Having said that, the dominant on this pond was certainly the 2 Emperor Dragonflies that were hunting it. They were big brutes, one male and one female. The female regularly came down in front of me and started ovipositing. I was able to get some more emperor photos to Add to my emperor library. However, the behavior I was able to witness while it was ovipositing was the most incredible thing I saw all day...
While the Emperor Dragonfly was ovipositing a small azure damselfly started to come up behind it and nip the wing joints of the emperor on its back. It continued to do this, even when the emperor had flown off and come back again. It was remarkable behavior to see, though my photos don't really record it and give it justice.
-Emperor Dragonfly being attacked by Azure Damselfly
At the top corner of the pool there was a more gorse filled area and here I found more large red damselflies which I decided to take some photos off
-Large Red Damselfly
Once I had finished at the pool I made my way back down the tramway and off the Hartland Stud section of the reserve. I crossed the road and entered the Stoborough Heath land owned by the RSPB. There were a few Keeled skimmers but there was not much water around. There were still ample Silver Studded Blue butterflies.
-Silver Studded Blues
There were a few more birds in this section of heath, possibly as a result of it being more wooded. These birds included Blackbird and a Chiff Chaff, which seemed to be low on batteries since after ever "chiff chaff" it made a queer whirring noise which sounded like some running out of batteries.
This section of heath passed pretty quickly as there was really not that much going on. Next I made my way to Stoborough Heath proper, where, according to my map, there was a large pool as well various wooded bits. I found a pool with little problem, and here the dominant dragonfly species was broad bodied chaser, but there were still some of the more unusual heathland species, such as small red damselfly.
-Small Red Damselfly
There was thick gorse surrounding this section of the heathland and I spotted my fist real heathland bird of the day with a Stonechat male calling from a dried out tree a way away. Nearer to hand there continued to be many butterfly species, not least silver studded blue and gatekeeper
I then worked out that the pool I had been to was not actually the pool on the map. So I set about trying to track that down. It took some doing as it was way off the beaten path and hidden behind a some trees. It also diddnt help that it was actually a flooded pit seemingly. There were cliffs around three sides, the fourth side being a dried out mud bank where the pools river flowed out. Here was where the most vegetation was. There were many dragonflies on this pond: keeled skimmer, four spot chaser and emperor, but also a new species for the day Black Tailed Skimmer. I am not familiar with this species, having only seen it twice before, once a newly emerged male, the second time it was rather flighty but an adult male, and that was the case this time as I was unable to really get good photos. I did however get some photos which added to my growing dragonfly species list.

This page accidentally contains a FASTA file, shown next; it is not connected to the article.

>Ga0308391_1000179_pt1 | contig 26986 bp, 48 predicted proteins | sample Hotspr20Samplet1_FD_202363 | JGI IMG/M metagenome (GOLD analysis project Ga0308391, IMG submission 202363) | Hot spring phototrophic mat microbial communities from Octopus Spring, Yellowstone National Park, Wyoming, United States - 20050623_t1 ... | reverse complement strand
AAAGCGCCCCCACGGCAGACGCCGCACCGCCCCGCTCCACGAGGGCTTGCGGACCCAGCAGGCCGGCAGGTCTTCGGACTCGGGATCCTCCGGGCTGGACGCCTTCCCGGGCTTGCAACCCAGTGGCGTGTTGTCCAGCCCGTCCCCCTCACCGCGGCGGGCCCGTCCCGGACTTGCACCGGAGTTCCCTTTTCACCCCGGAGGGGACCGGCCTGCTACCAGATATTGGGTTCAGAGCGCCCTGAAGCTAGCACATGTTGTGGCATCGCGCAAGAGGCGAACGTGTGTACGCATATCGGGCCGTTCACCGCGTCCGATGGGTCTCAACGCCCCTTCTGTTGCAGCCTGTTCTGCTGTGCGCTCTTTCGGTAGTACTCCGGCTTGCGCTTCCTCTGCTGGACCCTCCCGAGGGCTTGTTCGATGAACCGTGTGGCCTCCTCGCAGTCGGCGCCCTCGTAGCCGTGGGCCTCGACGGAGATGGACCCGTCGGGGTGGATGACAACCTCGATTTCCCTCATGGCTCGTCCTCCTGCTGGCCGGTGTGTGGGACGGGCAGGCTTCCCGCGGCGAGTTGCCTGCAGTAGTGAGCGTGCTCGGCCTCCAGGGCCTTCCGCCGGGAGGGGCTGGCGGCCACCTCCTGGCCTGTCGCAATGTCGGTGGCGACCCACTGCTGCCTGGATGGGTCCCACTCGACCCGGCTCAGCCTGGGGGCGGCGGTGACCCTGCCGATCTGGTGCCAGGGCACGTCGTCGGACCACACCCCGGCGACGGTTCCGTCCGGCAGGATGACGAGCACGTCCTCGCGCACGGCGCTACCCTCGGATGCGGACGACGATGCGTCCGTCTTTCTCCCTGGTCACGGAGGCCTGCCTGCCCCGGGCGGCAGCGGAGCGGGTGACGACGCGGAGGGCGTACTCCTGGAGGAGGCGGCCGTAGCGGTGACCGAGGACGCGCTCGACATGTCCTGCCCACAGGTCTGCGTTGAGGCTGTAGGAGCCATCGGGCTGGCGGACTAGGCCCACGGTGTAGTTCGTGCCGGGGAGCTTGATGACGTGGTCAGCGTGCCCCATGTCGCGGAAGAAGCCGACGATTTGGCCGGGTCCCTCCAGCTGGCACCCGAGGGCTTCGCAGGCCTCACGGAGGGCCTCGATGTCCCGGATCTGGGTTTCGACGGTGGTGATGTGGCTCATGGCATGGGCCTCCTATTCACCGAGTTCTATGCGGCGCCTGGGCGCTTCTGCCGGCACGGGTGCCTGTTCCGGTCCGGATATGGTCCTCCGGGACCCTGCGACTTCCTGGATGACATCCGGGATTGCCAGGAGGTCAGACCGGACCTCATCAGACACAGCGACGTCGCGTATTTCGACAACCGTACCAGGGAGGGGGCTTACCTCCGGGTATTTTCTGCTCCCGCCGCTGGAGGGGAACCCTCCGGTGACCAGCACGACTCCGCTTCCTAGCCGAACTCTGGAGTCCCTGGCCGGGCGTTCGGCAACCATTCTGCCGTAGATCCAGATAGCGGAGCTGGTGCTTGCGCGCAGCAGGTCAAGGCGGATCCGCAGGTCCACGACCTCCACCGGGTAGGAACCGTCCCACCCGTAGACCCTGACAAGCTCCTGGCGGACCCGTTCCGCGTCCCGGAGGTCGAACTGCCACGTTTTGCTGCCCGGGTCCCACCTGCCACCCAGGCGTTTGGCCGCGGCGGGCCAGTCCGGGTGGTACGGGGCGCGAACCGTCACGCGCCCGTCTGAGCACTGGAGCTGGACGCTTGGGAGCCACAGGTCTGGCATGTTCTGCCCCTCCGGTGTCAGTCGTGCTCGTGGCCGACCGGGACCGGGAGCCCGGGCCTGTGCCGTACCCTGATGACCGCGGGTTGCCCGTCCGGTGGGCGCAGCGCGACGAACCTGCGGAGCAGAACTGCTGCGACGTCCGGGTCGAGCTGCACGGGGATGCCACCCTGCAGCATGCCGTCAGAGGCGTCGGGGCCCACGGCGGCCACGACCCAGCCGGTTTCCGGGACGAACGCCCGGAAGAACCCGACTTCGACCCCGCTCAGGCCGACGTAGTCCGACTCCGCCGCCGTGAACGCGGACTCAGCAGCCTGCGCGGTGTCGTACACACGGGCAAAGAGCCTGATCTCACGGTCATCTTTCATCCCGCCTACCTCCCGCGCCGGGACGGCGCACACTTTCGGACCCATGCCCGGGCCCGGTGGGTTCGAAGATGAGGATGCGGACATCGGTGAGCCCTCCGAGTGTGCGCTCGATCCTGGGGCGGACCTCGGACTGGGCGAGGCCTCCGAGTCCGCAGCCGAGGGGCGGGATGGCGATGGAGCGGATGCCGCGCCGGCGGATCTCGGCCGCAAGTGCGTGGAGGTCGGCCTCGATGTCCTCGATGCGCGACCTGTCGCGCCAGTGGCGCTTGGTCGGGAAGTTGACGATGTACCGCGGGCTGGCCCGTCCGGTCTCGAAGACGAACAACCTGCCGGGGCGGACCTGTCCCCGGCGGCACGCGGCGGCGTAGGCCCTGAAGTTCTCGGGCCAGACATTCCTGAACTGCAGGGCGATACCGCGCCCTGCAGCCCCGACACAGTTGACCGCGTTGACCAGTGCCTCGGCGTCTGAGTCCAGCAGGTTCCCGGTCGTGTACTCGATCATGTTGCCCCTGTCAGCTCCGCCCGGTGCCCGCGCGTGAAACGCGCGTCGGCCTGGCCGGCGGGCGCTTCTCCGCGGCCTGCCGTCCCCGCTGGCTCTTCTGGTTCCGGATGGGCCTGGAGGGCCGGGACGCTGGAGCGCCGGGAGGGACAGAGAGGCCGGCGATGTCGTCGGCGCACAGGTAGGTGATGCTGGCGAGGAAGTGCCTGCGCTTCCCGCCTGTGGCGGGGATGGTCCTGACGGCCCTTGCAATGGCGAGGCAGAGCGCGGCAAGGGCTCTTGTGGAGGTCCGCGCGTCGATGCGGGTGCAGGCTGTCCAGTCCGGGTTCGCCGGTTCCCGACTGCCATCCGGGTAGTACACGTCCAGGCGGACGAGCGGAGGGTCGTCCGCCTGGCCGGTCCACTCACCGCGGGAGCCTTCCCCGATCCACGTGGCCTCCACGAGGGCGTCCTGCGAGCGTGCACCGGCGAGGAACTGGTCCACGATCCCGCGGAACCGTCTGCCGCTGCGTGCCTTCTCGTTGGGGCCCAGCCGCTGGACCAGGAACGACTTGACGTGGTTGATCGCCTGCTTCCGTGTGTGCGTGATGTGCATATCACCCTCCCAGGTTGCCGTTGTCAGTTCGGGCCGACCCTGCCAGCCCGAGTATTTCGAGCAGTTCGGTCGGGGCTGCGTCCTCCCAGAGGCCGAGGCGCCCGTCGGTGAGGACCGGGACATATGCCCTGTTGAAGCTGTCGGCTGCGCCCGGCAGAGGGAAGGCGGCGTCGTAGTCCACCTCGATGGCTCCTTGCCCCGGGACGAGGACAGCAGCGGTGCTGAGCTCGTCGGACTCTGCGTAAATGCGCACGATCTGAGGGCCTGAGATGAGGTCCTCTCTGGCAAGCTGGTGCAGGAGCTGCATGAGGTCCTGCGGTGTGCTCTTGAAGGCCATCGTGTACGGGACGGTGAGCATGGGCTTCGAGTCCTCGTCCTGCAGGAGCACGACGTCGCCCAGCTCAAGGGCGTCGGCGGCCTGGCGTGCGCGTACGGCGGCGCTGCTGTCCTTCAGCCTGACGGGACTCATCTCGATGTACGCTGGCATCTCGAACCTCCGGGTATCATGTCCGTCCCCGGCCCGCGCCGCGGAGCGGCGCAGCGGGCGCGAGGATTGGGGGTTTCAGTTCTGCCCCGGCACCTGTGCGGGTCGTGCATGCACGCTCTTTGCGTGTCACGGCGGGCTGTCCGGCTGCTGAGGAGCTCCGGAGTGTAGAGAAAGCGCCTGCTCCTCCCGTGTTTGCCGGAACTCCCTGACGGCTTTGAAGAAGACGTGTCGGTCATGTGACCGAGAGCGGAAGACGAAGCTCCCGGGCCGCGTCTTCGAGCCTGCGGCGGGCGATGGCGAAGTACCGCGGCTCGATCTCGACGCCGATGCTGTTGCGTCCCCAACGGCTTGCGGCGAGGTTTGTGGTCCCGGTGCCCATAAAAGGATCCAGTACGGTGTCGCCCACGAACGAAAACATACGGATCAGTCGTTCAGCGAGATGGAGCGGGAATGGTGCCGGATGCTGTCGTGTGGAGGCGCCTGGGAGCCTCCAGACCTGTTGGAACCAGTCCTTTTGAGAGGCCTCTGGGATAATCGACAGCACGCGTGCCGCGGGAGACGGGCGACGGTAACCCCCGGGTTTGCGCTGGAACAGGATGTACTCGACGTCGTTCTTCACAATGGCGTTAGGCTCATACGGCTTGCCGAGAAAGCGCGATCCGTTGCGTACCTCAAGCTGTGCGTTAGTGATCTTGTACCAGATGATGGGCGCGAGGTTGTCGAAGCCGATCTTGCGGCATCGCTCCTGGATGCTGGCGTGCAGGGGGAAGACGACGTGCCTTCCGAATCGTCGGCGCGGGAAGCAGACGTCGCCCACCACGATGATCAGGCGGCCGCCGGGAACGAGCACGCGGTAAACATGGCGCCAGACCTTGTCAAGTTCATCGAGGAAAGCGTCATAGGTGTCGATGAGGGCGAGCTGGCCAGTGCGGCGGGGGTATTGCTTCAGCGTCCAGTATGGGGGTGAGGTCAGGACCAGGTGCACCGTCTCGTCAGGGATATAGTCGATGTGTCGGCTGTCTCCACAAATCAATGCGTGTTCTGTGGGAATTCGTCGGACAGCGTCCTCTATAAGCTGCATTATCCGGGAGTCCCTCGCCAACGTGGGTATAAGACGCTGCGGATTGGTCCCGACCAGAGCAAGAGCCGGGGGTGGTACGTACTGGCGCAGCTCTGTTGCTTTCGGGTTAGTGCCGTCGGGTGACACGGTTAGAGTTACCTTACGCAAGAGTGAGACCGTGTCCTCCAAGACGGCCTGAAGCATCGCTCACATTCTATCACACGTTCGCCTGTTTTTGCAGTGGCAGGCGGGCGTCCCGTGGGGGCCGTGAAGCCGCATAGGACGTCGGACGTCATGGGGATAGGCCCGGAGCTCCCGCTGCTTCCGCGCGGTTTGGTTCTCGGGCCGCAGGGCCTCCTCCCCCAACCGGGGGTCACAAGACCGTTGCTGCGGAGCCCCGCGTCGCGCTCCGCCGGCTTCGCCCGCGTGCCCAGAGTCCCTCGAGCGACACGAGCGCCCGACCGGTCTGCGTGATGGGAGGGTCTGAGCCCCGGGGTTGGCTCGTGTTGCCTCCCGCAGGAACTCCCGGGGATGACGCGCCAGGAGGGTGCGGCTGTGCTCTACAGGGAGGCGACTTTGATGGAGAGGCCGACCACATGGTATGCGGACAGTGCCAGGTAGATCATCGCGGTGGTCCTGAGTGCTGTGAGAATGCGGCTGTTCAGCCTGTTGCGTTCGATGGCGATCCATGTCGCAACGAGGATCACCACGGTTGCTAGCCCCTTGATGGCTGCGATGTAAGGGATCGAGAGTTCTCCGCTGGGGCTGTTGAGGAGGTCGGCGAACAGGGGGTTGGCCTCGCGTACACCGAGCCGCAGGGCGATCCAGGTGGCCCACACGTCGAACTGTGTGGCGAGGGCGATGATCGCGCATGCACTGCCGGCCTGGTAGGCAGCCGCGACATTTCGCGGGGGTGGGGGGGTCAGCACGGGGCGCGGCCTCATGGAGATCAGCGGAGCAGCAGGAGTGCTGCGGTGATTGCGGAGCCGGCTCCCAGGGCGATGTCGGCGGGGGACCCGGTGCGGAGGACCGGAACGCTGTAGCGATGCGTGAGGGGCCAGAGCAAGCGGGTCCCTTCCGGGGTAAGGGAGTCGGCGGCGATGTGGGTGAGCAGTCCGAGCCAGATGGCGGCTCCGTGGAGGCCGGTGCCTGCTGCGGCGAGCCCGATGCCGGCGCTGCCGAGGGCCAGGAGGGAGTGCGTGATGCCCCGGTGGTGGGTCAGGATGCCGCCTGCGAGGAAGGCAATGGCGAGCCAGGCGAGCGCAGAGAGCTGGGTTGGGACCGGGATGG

-Black Tailed Skimmer
I walked around the pool, but it was fenced off to stop loonies jumping in from the cliffs. Around the tops the only thing I found were Common Darters, which seemed to be a scarcer dragonfly species on these heaths.
I finally started to find some birds though, as on the walk back I found both Linnet and Stonechat, but they were not all. I was wandering up the path cooking in the heath when a reddish brown bird with a long tail jumped out from a tree, few across the path and vanished into some gorse. It was of course a Dartford Warbler but I could not relocate it, so I diddnt really count it.
The only other thing of note I saw on the heath was a Golden Ringed Dragonfly which was hunting round the gorse. I got really good views but it chose not to land, so I was not really able to get any photos.
I then walked back to Wareham, not recommended in the heat, but it saved me bus fare. At the river in Wareham I did see some Banded Demoiselles which added to my species list for the first day
I made my way to the station to get the train back. So ends the excitingness of the first full day in Dorset, with one new species, plenty of insects but not many birds, never mind!